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dc.contributor.advisorZerpa, Luis E.
dc.contributor.authorAl-Riyami, Hamed
dc.date.accessioned2022-10-13T19:07:35Z
dc.date.available2022-10-13T19:07:35Z
dc.date.issued2022
dc.identifierAlRiyami_mines_0052E_12389.pdf
dc.identifierT 9336
dc.identifier.urihttps://hdl.handle.net/11124/15419
dc.descriptionIncludes bibliographical references.
dc.description2022 Spring.
dc.description.abstractThermal enhanced oil recovery is touted as the most effective recovery method for heavy oil with steam being the most common injectant, but unfortunately, conformance issues such as gravity override and channeling are rife in steam injection processes. Foam has been used to mitigate conformance issues in gas injection processes, however, at high temperatures these issues return due to the rapid decay of foams and degradation of surfactants. Literature reports many investigations of the formulation of surfactants and additives to improve the stability of foams. However, the study of foam behavior at higher temperatures is lacking as most studies aim to understand foam decay at ambient temperatures for dry foams. This work aims to shine some light on the issues of studying foam behavior at lower temperature for high temperature applications and to generate better insight into the decay behavior of foams at higher temperatures in closed environments. Established foam decay analysis methods such as test tubes and dynamic foam column tests were employed to highlight the dependance of foamability and stability of surfactant foams on temperature and the inadequacy of low temperature analysis to predict high temperature foam performance. It was found that some surfactants perform comparatively better than others when stabilizing foams at high temperatures, even when their low-temperature performance was worse. It was also shown that foamability was differently sensitive to temperature for the different surfactants. This work introduces a methodology to visually analyze foams in a sealed high-pressure high-temperature cell. Using three different surfactants, foam was visually analyzed at different temperatures, and it was found that the decay behavior of foams tends to split around the 40 °C mark. Below that temperature, a dry polyhedral foam is observed for most of the decay that is primarily driven by drainage and evaporation, while at temperatures above 40 ºC, a wet spherical foam is observed for most of the decay and the mechanisms governing the decay depend on the surfactant being used. For anionic surfactants, it was found that wet foams decay through the Marangoni flow induced by temperature fluctuations across the bubbles’ surfaces, which are exacerbated at higher temperatures. When a lamella ruptures, if the adjacent bubbles are sufficiently different in size, the gas influx from the smaller bubble to the larger one combined with the liquid in the lamella and the bubbles themselves causes new bubbles to be formed due to the shearing of the liquid. The results also showed that at temperatures above 120 °C the decay of the foams was primarily occurring at a middle layer within the foam structure rather than the top layer that is exposed to the gas phase. The decay occurred in the form of splitting, where large bubbles burst and form smaller ones, that shifts the foam downwards making it appear as if the top layer is exhibiting the bulk of the decay. For nonionic surfactants, the decay is more complex and depends on the phase behavior of the surfactant molecule with temperature. As the temperature increases, the aggregation of the monomers into larger structures such as micellar, lamellar, and isotropic structures, changes the way foam decays. It was found that at 90 °C, the decay of the foam occurred primarily at the liquid-foam interface which is attributed to the preferential aggregation of the monomers into larger structures in the liquid phase, as opposed to adsorption to the gas-liquid interface. Overall, this work showed that foam behavior can either be independent of the surfactant behavior with temperatures, as is the case with anionic surfactants, or coupled to the thermodynamic behavior of the surfactant molecule, as in the nonionic surfactant, and is significantly different between low and high temperatures.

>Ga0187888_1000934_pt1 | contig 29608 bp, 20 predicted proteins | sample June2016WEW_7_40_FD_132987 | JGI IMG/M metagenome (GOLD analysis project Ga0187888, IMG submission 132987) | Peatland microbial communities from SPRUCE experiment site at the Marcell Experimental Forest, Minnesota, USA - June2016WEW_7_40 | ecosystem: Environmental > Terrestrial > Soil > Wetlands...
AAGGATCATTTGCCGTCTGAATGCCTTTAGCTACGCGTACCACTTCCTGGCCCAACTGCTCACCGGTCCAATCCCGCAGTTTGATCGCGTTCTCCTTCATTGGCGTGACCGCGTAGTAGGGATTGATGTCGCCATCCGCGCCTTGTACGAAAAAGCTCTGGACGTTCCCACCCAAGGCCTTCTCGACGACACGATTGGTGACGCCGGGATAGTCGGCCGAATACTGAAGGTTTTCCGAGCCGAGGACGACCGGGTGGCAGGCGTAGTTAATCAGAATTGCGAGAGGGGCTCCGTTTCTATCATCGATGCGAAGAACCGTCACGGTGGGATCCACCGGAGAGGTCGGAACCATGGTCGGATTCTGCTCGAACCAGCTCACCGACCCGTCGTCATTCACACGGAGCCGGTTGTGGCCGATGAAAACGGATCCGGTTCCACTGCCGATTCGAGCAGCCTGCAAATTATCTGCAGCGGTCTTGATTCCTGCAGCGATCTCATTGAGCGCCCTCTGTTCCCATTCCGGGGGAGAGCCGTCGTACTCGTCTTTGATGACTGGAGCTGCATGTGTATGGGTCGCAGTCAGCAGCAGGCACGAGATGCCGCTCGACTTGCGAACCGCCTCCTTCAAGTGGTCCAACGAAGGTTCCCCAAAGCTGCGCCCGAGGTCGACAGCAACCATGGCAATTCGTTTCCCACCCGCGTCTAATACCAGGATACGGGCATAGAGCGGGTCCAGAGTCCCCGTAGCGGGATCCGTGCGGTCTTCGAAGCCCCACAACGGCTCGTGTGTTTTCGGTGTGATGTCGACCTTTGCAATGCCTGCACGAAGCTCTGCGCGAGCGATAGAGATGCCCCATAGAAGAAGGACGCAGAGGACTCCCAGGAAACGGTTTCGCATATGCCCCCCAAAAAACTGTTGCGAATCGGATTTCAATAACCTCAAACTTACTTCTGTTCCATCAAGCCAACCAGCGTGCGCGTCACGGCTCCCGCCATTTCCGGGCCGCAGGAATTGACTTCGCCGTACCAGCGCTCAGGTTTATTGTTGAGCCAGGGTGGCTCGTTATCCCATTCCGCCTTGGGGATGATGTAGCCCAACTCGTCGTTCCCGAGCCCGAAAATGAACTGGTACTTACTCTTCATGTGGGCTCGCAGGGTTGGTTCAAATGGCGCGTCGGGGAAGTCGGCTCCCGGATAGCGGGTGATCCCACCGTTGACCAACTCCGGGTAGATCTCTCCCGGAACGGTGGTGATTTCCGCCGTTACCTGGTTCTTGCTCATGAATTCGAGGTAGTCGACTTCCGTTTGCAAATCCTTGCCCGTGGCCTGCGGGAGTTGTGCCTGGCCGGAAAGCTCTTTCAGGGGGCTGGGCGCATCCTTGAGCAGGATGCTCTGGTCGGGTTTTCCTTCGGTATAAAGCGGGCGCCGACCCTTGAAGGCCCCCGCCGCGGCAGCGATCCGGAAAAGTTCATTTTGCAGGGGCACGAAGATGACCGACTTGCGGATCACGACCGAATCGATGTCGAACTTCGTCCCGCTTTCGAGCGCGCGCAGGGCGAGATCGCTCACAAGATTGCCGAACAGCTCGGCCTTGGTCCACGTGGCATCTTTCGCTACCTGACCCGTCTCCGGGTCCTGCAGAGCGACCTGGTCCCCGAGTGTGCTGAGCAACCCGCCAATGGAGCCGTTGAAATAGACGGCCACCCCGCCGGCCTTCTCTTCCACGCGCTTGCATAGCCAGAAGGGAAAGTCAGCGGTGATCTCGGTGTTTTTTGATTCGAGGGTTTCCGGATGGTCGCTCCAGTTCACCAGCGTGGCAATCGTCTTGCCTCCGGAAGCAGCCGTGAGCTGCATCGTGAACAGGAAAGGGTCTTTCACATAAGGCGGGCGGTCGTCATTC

dc.format.mediumborn digital
dc.format.mediumdoctoral dissertations
dc.languageEnglish
dc.language.isoeng
dc.publisherColorado School of Mines. Arthur Lakes Library
dc.relation.ispartof2022 - Mines Theses & Dissertations
dc.rightsCopyright of the original work is retained by the author.
dc.subjectdecay behavior
dc.subjectfoams
dc.subjectnitrogen
dc.subjectsurfactants
dc.subjecttemperature
dc.titleInvestigation into the effect of temperature on nitrogen foam behavior
dc.typeText
dc.date.updated2022-10-01T01:11:46Z
dc.contributor.committeememberKoh, Carolyn A. (Carolyn Ann)
dc.contributor.committeememberRanville, James F.
dc.contributor.committeememberKazemi, Hossein
dc.contributor.committeememberYin, Xiaolong
thesis.degree.nameDoctor of Philosophy (Ph.D.)
thesis.degree.levelDoctoral
thesis.degree.disciplinePetroleum Engineering
thesis.degree.grantorColorado School of Mines


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